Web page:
It goes without saying that Pixar films always have great visuals. The animation they have become known for always features lush, sweeping landscapes and colors that make the real world seem like a washed-out version of what we'd really like to wake up to every day. But eye-candy isn't enough to elevate a film, though some fans of "Avatar" may choose to disagree with me on that point, and audiences also flock to Pixar thanks to heartfelt stories that emphasize the importance of family and friendship- and Brave is a fine addition to that excellent tradition.
Joining in the Disney meme of "fiery" heroines Merida carries her headstrong attitude from the roots of her bright red hair to the tips of her archery calloused fingers. Constantly badgered by her mother on how to be a proper princess Merida chafes at the confines of the role and escapes on horseback into the forest at every opportunity.
As is inevitably the case in princess stories Merida is confronted with the reality that she will soon have to marry for the stability of the kingdom of DunBroch. After trying, and failing, to get her mother to understand that she's not ready for marriage or comfortable with the confining nature of her status, she rebels by vying for her own hand against the other sons of DunBroch- and wins. Her mother, Queen Elinor, is understandably angry and the ensuing fight sends Merida back into the forest and into the cabin of a witch. Merida, in what she thinks is a moment of inspiration, asks the witch to cast a spell that will change her mother, and her fate, only to be met with disastrous results.
"Brave" is a very simplistic film but one I'm grateful to see on the big screen for so many reasons. As a mother who has had a daughter go through her "princess" stage it's often a bit dismaying to see so many female heroines attempt to prove their independence from their parents by rushing off to find their prince charming; Disney has made a cottage-industry of that particular trope. As much as I enjoyed "The Little Mermaid" I cringed a little at the way Ariel mooned over Eric and the fact that he only seemed infatuated with her voice. Ariel wasn't quite so needy as to be singing "Someday My Prince Will Come" but the film didn't send the independent-woman signals I would have preferred to my little girl. Belle, from "Beauty and Beast" was much more my style and "Mulan" will always be one of my favorites, but the underlying stories still have a strong undercurrent of romance-- "Brave" has none of that.
Merida isn't a perfect heroine. She's typically headstrong and makes a lot of mistakes thanks to her frustration with her mother. From an adult perspective she can actually seem a little bratty. But "Brave," despite its appeal to adult audiences, doesn't seem to be a film for grownups. Those of us who might have had a nit-picking mother (or fear we've turned into one) can relate to Merida, but I suspect only a young woman can really understand the tooth-grinding, foot-stomping irritation depicted in the film. Merida's actions are understandable even if they are predictable.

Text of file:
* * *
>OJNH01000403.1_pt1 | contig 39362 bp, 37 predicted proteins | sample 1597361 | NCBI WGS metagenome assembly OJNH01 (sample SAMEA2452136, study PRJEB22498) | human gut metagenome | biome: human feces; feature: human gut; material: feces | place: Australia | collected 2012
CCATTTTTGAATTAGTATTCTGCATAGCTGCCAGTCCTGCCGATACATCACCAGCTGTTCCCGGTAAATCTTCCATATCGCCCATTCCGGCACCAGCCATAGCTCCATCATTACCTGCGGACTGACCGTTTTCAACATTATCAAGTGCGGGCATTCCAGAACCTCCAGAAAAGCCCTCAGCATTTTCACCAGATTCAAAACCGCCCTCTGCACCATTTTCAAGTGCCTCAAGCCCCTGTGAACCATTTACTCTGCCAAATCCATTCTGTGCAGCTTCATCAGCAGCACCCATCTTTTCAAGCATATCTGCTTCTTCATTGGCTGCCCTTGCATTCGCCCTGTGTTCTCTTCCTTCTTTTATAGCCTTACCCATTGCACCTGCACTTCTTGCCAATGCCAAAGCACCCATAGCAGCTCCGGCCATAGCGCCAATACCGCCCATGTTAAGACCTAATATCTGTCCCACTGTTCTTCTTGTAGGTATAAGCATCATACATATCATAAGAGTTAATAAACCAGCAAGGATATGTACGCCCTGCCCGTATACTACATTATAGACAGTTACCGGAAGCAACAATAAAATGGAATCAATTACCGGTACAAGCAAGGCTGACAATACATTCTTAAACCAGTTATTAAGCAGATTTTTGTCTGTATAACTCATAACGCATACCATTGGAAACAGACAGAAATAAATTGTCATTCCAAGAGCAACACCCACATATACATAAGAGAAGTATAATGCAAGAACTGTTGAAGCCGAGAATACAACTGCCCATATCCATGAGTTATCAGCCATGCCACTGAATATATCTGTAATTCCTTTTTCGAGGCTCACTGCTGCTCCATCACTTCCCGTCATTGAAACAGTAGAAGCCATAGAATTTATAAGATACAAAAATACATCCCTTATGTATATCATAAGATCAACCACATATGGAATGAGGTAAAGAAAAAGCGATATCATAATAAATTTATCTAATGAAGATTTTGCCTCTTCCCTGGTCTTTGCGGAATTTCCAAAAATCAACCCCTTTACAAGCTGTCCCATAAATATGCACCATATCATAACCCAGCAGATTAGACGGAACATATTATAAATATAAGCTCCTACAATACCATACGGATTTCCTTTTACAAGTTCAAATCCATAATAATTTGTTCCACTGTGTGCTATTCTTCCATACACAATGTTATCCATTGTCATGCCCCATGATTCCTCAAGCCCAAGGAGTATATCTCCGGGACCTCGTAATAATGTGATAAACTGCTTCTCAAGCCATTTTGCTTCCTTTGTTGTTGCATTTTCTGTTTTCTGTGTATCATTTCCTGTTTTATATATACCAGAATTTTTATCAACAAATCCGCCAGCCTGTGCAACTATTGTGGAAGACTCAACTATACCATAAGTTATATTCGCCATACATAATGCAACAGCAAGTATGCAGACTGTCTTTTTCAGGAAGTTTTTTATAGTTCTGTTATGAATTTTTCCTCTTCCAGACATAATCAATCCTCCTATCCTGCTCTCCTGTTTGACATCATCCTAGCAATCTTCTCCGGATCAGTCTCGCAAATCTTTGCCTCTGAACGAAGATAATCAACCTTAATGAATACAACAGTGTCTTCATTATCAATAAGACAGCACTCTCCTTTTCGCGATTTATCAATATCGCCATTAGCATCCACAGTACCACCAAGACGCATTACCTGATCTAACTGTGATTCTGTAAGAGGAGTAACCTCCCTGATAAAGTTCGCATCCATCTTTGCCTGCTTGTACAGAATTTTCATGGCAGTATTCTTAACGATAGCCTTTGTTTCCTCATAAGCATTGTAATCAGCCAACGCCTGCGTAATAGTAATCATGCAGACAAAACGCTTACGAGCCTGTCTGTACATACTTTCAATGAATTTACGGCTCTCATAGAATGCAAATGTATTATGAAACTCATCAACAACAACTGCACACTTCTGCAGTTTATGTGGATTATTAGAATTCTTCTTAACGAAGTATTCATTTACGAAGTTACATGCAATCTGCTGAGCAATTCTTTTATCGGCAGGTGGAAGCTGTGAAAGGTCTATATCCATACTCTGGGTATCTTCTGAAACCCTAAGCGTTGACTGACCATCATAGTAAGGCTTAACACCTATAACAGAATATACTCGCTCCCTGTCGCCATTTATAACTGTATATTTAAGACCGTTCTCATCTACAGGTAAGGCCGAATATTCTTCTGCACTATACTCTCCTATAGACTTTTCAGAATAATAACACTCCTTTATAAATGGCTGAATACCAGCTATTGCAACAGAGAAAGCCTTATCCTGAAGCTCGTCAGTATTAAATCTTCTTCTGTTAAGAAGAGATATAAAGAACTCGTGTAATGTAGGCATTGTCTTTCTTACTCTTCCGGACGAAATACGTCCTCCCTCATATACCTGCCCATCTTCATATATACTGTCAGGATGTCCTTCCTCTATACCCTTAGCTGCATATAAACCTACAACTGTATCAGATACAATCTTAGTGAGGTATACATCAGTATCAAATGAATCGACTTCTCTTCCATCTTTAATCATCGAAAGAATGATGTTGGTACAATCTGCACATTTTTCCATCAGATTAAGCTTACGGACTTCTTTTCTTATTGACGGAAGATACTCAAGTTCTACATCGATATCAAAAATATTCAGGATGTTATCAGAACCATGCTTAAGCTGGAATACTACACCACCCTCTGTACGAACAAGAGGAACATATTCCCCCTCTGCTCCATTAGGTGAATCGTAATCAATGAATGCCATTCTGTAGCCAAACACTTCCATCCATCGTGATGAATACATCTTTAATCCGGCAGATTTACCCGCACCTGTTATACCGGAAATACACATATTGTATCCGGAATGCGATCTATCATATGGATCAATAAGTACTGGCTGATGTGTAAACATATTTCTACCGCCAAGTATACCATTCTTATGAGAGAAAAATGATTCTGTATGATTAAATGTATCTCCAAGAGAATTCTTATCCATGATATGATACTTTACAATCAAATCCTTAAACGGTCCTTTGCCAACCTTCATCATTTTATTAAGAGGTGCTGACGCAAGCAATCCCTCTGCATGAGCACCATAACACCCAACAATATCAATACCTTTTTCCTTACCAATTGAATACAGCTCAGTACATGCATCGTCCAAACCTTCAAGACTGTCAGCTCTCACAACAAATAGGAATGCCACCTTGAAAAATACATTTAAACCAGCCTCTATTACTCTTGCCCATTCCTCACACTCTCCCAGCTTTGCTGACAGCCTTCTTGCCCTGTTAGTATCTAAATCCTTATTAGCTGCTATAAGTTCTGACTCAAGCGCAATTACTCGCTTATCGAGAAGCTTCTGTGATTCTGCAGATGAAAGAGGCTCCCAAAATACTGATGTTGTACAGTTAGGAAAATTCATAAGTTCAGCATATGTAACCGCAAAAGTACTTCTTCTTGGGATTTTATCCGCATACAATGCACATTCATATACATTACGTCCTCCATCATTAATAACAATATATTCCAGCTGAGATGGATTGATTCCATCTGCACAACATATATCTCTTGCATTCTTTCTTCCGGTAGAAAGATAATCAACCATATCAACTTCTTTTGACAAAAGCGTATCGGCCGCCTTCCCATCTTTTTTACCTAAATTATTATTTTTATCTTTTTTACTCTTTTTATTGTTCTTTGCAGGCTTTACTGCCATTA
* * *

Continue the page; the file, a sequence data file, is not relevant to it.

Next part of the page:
Some reviews I've read have already dismissed "Brave" as lacking compared to other Pixar films. It's called simplistic- which is a fair critique. It's called too "fairy-tale" as well, and I suppose it is- to an extent. "Brave" doesn't deviate a lot from the standard coming-of-age tale we've come to expect from Disney and Pixar. But I do wonder if part of the lack-of-interest is due more to its uniquely feminine focus as opposed to any lack of storytelling. I don't like to cry "sexism" and it may be totally unwarranted, but "Brave" is unique in that the male characters are on the periphery. Even Disney's most "girly" movies usually have a male character, front and center-- usually to sweep the leading lady off her feet. But "Brave" sticks to a smaller story centered on Merida and Elinor; a fact I found endearing but something that seems to bore a small percentage of the overall audience.
Oddly the main twist of the movie (one I won't reveal here) has generated some flack as well. Some have called it cliche while others have said it deviates too strongly from the first half to work. I actually disagree. There's enough foreshadowing at the beginning of the film to make the connection to the second half and eventually draw the story full circle- so the storytelling works in that regard. And while the twist offers a few jump-out-your-seat moments, it also leads to some of the funniest sequences as well. Perhaps it could be argued that the momma-bear cliche is a bit overdone- but I liked it just fine.
Despite the occasional criticisms I've seen I still think "Brave" is a film that will be enjoyed by most audiences- the men in my family loved it as much as I did. But it really is a story that calls out to mothers and daughters. It reminds us of the special bond forged in childhood and that the petty urgencies that can seem so important aren't worth the rifts they too often cause. The message is delivered with the same humorous flair as always, and more than a few tears. It's especially wonderful for mothers because it gently demonstrates that, sometimes, our stubborn children need to be saved from themselves- just a little. "Brave" found its way into my heart- and hopefully will work its way into yours as well.